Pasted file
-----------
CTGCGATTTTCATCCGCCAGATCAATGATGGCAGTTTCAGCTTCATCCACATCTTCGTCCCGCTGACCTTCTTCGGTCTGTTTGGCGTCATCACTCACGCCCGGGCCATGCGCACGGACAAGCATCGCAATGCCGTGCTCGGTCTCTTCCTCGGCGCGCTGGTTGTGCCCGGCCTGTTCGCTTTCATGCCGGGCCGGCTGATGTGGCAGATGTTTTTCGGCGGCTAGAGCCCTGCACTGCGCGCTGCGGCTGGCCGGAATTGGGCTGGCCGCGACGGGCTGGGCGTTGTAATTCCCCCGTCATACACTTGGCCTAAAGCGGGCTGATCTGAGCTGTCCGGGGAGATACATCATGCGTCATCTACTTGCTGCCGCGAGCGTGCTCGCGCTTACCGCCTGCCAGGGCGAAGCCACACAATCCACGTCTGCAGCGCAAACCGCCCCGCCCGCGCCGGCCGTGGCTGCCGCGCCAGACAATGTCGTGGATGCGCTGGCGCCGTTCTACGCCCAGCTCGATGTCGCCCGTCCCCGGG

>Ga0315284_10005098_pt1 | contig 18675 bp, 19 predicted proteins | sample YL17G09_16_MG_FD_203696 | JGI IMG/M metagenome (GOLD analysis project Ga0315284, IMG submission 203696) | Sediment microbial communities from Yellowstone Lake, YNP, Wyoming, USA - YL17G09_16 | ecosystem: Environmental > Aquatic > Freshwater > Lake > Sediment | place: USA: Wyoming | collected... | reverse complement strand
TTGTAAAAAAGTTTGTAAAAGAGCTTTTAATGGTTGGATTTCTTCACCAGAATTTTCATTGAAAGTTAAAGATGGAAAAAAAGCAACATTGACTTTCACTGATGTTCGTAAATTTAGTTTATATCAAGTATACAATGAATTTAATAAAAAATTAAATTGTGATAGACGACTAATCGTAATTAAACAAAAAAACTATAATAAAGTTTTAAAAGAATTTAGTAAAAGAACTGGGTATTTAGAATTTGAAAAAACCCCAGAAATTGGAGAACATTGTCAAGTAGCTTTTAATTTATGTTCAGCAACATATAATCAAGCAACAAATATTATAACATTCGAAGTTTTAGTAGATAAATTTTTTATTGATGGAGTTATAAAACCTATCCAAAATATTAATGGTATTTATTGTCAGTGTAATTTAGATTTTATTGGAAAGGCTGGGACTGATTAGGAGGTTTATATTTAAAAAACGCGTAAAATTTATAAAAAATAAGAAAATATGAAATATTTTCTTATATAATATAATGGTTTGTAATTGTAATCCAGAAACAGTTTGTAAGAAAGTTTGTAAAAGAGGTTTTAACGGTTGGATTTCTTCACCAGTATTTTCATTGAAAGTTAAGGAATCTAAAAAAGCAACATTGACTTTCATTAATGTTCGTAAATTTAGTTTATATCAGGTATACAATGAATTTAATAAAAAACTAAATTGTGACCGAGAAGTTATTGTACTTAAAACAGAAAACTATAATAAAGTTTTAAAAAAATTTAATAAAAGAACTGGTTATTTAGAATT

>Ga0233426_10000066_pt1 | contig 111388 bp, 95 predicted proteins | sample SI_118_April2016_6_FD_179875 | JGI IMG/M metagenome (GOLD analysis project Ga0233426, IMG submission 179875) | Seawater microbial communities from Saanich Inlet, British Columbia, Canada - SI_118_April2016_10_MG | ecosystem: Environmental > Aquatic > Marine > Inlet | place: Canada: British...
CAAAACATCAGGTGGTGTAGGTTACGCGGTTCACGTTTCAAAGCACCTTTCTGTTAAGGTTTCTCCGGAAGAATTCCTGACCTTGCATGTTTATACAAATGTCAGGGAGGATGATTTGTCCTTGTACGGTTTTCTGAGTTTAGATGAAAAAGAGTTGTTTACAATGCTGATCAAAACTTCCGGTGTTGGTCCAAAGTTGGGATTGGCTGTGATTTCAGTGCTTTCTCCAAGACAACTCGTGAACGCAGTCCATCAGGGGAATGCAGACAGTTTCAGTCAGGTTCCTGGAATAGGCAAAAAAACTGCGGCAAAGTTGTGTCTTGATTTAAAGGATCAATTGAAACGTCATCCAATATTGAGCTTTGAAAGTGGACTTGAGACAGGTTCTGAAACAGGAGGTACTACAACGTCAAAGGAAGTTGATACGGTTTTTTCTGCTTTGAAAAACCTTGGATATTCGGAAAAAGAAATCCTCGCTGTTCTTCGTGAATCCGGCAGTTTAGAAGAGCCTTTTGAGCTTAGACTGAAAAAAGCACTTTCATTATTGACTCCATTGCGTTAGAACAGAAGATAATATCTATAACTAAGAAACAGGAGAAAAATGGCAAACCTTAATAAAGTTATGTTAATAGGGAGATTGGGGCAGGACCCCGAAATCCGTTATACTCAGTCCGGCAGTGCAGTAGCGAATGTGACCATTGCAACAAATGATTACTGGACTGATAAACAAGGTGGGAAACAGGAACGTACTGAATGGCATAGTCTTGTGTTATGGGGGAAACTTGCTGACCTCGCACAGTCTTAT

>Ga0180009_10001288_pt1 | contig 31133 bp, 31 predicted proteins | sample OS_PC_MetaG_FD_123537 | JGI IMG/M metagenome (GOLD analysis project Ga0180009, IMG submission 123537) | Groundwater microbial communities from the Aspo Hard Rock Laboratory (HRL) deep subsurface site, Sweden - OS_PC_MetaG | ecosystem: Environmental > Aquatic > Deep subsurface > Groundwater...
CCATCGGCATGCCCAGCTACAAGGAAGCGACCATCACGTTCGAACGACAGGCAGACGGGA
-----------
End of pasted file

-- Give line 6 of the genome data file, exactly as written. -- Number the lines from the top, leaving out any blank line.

>Ga0180009_10001288_pt1 | contig 31133 bp, 31 predicted proteins | sample OS_PC_MetaG_FD_123537 | JGI IMG/M metagenome (GOLD analysis project Ga0180009, IMG submission 123537) | Groundwater microbial communities from the Aspo Hard Rock Laboratory (HRL) deep subsurface site, Sweden - OS_PC_MetaG | ecosystem: Environmental > Aquatic > Deep subsurface > Groundwater...